Aimia Inc. may have changed its name and expanded globally in recent years, but the loyalty management company is still driven by the performance of its core Aeroplan business. Specifically, Aimia's relationships with Canadian Imperial Bank of Commerce and American Express, which offer Aeroplan-branded cards, are the source of much of its strength. A weakening economy has put a crimp on Aimia's growth this year, and investors should watch for a number of other worrying developments that could affect the Aeroplan business in the years ahead.
When holders of Aeroplan-branded credit cards spend, they rack up points, which partners such as Imperial Oil have to buy from Aimia. Those sales, which account for 30 per cent of Aimia's total billings, bring cash in the door, but don't get booked as revenue until members cash in the points (at which point Aimia books the expense of buying the rewards, mainly Air Canada tickets).
That is, with one important exception. Some points are considered "broken" – typically 16 per cent to 21 per cent are never cashed in – and recognized as revenue immediately, flowing straight to the bottom line. The impact is enormous: "Breakage" revenue in the third quarter was $46.3-million, or half of adjusted operating profits.
Points drive revenue, breakage drives profits. Now, consider the three impending changes facing Aimia:
Expiring points Aeroplan members will start to see long-untouched points expire at the end of 2013. Aimia says it's prepared, but if the impending deadline causes a heavier redemption of points than expected, it could result in the redemption of broken points the company never expected would be redeemed. That would force down breakage estimates and, in turn, profits, says Industrial Alliance analyst Neil Linsdell.
Credit card upheaval An upcoming ruling by Canada's Competition Tribunal could end long-standing rules imposed by Visa and Mastercard on merchants. If the ruling follows precedents elsewhere, merchants will be free to pass on to customers the cost of "interchange fees" they are charged by card issuers, which they can't do now.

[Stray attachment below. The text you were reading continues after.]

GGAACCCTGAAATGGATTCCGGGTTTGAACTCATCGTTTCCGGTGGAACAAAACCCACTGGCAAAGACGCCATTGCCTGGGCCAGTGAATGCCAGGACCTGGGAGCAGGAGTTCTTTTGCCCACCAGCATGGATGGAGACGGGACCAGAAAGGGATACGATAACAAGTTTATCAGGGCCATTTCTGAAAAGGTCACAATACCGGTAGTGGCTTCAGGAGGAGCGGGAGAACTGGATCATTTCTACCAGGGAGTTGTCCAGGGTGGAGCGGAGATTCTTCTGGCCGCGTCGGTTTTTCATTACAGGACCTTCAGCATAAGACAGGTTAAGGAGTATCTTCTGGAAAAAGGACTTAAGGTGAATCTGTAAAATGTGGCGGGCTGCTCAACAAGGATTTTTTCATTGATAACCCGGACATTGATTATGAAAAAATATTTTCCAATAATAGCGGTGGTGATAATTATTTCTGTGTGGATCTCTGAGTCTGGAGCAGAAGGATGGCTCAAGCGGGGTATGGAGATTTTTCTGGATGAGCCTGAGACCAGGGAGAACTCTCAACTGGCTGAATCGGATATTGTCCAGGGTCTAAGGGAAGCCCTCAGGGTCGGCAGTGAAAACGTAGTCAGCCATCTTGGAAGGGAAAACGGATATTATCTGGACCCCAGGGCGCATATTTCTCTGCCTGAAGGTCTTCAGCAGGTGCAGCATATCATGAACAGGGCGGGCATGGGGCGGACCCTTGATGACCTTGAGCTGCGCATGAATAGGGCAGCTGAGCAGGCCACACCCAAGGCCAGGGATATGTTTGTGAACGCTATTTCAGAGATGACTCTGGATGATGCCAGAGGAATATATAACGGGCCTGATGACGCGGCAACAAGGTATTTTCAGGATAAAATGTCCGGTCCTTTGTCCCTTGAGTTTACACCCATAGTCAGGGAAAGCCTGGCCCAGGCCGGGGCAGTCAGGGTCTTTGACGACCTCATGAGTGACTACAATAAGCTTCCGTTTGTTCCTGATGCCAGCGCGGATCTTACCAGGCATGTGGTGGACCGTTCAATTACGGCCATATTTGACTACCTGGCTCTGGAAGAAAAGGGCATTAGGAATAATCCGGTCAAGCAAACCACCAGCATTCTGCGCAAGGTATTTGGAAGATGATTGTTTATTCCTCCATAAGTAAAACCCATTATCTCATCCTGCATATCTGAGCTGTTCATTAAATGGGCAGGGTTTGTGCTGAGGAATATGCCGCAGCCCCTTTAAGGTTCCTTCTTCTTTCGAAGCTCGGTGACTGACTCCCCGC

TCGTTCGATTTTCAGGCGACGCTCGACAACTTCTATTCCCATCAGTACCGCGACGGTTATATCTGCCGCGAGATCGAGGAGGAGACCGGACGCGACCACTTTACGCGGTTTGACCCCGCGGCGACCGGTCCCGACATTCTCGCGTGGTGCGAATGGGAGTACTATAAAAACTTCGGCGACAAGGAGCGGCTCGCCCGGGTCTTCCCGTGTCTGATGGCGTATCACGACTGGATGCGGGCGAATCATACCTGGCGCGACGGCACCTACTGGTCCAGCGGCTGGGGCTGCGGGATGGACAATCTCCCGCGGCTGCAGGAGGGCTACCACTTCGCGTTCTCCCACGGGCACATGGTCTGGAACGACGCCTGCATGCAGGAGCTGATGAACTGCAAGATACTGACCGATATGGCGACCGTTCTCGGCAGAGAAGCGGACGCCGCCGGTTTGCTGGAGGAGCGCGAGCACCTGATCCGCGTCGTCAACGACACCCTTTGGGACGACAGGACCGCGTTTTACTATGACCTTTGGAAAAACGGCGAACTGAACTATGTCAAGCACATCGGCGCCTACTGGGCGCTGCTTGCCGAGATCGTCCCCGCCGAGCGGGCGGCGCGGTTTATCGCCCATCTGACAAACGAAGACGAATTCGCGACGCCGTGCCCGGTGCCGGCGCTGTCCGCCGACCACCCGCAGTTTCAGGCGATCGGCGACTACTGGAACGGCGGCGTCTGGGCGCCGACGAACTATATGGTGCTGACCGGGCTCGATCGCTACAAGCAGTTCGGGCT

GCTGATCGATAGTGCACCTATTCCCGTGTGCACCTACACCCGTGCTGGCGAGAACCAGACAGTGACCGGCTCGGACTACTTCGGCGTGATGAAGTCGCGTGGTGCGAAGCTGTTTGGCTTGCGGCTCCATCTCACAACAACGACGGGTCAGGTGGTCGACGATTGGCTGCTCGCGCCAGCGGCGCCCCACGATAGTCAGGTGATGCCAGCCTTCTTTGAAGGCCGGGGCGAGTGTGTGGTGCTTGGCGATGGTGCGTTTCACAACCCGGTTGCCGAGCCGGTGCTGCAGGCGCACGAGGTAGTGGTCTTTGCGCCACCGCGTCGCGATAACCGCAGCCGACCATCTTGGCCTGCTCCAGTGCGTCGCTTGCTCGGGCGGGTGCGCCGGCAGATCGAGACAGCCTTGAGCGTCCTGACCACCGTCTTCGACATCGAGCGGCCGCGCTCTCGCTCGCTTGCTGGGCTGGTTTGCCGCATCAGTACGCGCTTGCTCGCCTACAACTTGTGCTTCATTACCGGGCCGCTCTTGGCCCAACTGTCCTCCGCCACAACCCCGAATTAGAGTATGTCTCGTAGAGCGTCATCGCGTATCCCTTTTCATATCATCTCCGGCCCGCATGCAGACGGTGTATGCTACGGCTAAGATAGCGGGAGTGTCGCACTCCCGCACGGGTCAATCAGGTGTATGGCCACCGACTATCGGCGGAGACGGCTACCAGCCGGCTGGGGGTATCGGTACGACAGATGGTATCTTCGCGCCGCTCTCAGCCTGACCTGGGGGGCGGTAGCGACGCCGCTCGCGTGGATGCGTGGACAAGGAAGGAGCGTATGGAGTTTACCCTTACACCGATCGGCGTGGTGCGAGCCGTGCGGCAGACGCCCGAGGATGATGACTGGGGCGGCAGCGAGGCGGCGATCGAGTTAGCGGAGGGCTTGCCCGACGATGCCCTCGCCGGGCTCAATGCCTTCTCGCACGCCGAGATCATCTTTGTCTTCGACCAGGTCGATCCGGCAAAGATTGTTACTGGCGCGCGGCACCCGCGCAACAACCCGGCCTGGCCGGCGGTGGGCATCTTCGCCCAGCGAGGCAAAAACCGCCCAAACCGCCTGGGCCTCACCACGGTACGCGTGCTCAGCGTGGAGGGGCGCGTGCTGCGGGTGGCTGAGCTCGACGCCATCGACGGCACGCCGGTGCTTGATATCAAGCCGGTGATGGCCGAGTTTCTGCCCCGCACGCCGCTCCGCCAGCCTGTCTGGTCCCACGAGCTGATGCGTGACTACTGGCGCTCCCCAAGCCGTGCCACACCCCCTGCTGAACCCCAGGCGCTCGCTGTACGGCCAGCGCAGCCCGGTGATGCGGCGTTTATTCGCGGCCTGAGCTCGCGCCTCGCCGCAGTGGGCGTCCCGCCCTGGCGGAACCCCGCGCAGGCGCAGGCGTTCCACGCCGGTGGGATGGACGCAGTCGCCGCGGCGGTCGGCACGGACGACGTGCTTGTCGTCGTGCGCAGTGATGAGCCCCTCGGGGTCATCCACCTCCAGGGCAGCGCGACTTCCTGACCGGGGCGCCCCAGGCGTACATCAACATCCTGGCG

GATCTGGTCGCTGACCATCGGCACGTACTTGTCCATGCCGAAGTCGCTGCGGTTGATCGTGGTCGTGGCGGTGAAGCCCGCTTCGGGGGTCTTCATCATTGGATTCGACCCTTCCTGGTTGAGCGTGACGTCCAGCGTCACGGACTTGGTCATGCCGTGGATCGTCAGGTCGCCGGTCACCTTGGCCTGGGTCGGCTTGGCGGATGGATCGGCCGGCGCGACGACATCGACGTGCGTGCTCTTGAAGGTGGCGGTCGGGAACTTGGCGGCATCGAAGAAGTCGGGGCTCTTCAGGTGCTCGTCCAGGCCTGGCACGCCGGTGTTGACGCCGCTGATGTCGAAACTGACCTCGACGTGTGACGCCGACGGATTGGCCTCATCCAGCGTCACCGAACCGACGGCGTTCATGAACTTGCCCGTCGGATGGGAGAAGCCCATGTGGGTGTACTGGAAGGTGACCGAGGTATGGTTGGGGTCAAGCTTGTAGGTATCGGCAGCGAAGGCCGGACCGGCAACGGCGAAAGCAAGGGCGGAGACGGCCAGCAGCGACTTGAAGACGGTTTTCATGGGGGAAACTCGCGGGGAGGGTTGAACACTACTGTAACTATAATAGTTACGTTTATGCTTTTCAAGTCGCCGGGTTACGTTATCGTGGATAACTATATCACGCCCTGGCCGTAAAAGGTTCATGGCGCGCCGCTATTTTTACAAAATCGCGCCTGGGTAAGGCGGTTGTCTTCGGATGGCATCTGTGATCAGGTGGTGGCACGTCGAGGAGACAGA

The change would translate into sticker shock at the cash register. Card issuers would likely compensate for lost interchange fees by increasing card membership fees and clawing back rewards. That would discourage card use – as happened in Australia after regulators removed the no-surcharge rule and capped interchange fees in 2003.
A similar outcome could reduce Aeroplan's gross billings by $100-million (8 per cent) by 2016, cutting $2.50 off Aimia's stock value (equal to one-sixth its current share price) in the worst case scenario, says Veritas Investment Research analyst Kathleen Wong.
CIBC: Frenemy? The CIBC Aerogold Visa has long been Aeroplan's golden goose, but the contract is up for renewal at the end of 2013, and Aimia CEO Rupert Duchesne is lukewarm on the state of discussions. "We hope that we can renew with CIBC," he said this month. "In the event that this proves not to be possible, we're very confident that we have other good options available to us."
Duchesne's guarded language could be because the Competition Tribunal's expected ruling likely hangs over negotiations. But CIBC is also heavily promoting its CIBC Aventura World MasterCard, which allows members to earn points that can be used on any airline, not just Air Canada. Aeroplan only gets the points Aventura members book for trips on Air Canada flights, and presumably few of those points would be broken. Any broken points would be CIBC's to cash in.
See any reason for CIBC not to grow this business at the expense of Aeroplan? We didn't think so. Mr. Linsdell figures the cannibalization could translate into an impact of up to $2.25 on Aimia's share price over time.
Frequent flyer programs in general are a disappointment. Flight taxes, surcharges and seat restrictions curtail the benefits of points. It's only a matter of time before airlines switch to straight cash-rebate programs. No wonder Aimia has expanded its rewards beyond air travel, and is diversifying to the U.K., Mexico and the Middle East. The company can only hope this gives it enough lift off to compensate for any deterioration in its core business in the years ahead.